Colonial embroidery continued to evolve after the Revolutionary War. Color palettes became more vivid as new dye techniques were created and materials were more accessible. Cotton thread manufactured for embroidery was available by the end of the eighteenth century, allowing for finer work at a lower cost. Samplers continued to be a common form of needlework and a teaching tool well into the nineteenth century. The popularity of needlework did begin to wane in the mid 1800’s only to be revived by two women in Deerfield, Massachusetts…Margaret Whiting and Ellen Miller.
She and Ellen Miller met at the National Academy of Design. The summer of 1884, they were both students of Robert Crannell Minor, part of the Barbizon school of painters. In 1895, Whiting and Miller together wrote and illustrated Wild Flowers of the Northeastern States. The book contains about 300 drawings, about half of which were signed by Whiting with a “W.”
Miller and Whiting were influenced by the Arts and Crafts movement, which originated in Britain in the 1860s and encouraged a return to hand craftsmanship, simplicity in design, and integrity of materials. The Royal School of Needlework encouraged women to embroider using forms and colors popular in the 1600s and 1700s. The school’s display at the 1876 Philadelphia Centennial Exposition raised awareness of and interest in art embroidery in America.
Miller’s mother was interested in the colonial embroideries in the collection at the Deerfield Museum. She copied the patterns so that others could then reproduce the colonial designs. When her mother died in 1896, Miller continued to copy the colonial patterns, as did Margaret Whiting and their friend Mary Allen. Soon, the project inspired them to plan their own business enterprise.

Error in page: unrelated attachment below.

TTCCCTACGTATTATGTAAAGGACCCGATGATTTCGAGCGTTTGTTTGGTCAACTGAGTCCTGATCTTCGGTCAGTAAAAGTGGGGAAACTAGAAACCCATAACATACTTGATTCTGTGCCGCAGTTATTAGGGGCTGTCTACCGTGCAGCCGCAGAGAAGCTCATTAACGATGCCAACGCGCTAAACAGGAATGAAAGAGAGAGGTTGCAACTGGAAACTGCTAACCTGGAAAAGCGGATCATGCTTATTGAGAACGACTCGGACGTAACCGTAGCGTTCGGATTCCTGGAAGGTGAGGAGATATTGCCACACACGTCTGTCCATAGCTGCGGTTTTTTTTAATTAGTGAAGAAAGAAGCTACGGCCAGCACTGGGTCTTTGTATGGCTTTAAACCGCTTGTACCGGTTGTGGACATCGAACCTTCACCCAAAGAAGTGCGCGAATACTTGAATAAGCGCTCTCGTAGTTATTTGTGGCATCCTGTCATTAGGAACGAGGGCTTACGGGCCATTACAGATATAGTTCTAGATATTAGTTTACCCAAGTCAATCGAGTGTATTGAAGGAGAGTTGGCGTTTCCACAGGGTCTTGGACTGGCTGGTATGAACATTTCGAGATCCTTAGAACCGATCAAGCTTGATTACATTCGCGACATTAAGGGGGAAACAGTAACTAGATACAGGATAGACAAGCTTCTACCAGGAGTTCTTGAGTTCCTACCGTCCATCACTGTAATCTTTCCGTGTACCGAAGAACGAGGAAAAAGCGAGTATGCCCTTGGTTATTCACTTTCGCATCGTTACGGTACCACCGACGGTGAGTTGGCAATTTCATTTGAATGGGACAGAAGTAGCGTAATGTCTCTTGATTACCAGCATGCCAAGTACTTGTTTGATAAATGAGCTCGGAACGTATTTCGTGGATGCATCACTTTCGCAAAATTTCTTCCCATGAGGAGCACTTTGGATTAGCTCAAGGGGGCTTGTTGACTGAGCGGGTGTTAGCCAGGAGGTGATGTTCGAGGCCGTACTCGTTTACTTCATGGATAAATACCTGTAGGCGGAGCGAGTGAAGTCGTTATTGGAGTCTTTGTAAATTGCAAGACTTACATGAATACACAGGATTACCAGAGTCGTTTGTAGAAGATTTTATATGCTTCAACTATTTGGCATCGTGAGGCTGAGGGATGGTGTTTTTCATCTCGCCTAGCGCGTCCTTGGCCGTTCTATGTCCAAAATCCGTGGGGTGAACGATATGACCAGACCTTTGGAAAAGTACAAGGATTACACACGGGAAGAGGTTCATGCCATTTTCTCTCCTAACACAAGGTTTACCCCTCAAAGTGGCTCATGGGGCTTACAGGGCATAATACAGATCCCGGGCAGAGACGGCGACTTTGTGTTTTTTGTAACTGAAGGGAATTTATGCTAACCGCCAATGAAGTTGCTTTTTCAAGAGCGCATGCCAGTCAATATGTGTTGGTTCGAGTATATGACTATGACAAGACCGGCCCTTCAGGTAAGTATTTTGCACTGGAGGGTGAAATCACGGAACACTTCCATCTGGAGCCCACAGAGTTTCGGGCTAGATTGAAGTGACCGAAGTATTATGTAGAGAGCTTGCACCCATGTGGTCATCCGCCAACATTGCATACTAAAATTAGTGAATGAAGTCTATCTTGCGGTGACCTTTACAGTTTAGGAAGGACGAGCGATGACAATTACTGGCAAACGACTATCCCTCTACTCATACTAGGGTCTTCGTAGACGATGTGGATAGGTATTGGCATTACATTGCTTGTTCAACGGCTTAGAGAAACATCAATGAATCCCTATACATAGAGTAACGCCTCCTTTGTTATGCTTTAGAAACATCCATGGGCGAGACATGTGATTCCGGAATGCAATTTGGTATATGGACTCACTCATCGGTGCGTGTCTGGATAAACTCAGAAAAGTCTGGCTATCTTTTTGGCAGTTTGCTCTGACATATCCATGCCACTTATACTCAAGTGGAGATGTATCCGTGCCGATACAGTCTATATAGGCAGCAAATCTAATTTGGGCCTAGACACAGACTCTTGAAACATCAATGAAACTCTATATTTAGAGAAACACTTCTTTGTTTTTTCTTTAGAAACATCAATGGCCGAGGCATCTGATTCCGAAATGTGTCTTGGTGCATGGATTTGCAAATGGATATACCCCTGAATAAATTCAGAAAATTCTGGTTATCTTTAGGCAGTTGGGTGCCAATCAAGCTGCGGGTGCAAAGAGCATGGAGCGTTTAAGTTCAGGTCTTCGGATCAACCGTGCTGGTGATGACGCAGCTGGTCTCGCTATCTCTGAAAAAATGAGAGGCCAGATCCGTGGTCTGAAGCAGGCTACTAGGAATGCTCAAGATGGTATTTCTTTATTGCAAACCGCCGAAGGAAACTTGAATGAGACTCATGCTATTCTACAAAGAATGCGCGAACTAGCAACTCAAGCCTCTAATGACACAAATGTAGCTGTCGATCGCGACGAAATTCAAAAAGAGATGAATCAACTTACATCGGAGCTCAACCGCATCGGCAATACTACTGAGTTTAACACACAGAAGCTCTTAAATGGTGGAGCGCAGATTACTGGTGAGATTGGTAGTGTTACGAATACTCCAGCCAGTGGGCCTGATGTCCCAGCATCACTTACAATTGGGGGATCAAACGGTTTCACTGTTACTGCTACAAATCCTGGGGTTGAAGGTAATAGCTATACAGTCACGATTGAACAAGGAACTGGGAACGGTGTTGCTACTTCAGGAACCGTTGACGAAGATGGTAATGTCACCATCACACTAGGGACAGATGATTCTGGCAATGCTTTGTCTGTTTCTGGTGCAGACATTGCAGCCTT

In 1895, Whiting and Miller moved both of their families to Deerfield, Massachusetts. It was here that they drew upon the influences of the Arts and Crafts movement and Miller’s mother to create the Deerfield Society of Blue and White Needlework. Their idea: create a village industry closely associated with Deerfield’s colonial heritage and inspired by the colonial embroideries they’d been drawing.
In August 1896, Miller and Whiting founded the Deerfield Society of Blue and White Needlework. They were joined by Miller’s sister, Margaret, and Mary Allen. The society embroidered doilies, counterpanes, bed curtains, and dresser scarves. Allen designed the society’s seal: a “D” for Deerfield, centered in a flax wheel.
The society sold its work at an annual summer exhibition and at Arts and Crafts exhibitions in New York, Boston, and Chicago. Deerfield enjoyed an influx of tourists in the summer, who in turn helped to spread the word about the society’s products. In time, the society expanded its wares beyond copies of colonial American needlework and offered new designs in contemporary styles and colors.
An embroiderer could earn up to 20 cents per hour, with the rate varying depending on skill and speed. A “Deerfield girl told her friends here that she could make more money [embroidering] than at school teaching,” reported a local paper, the Gazette and Courier, in 1904. “On the other hand, other workers say that they cannot earn over 10 cents an hour.”
The Deerfield women set high standards for their work . . . which commanded high prices. As part of their business plan, the full price was divided: 50% went to the embroiderer, 20% to the designer, 20% to a fund used to pay the running expenses of the society, and the remaining 10% went to covering the expense of materials used.
The society dissolved in 1926 when the health of its founders was failing—they did not trust anyone to keep up their standard of excellence. Today, needlework by the society is valued not only for its intrinsic beauty and quality, but for its contributions to the decorative arts in both the Colonial Revival and the Arts and Crafts movements and for the entrepreneurial spirit of its founders.
Ellen Miller, https://en.wikipedia.org/wiki/Ellen_Miller_(artist), obtained March 29, 2023.
Ehow, https://www.ehow.com/about_4567225_embroidery-colonial-times.html, obtained March 29, 2023.
National Museum of American History, https://americanhistory.si.edu/blog/entrepreneurial-embroiderers, obtained March 29, 2023.
Margaret C. Whiting-Wikipedia, https://en.wikipedia.org/wiki/Margaret_C._Whiting, obtained March 29, 2023.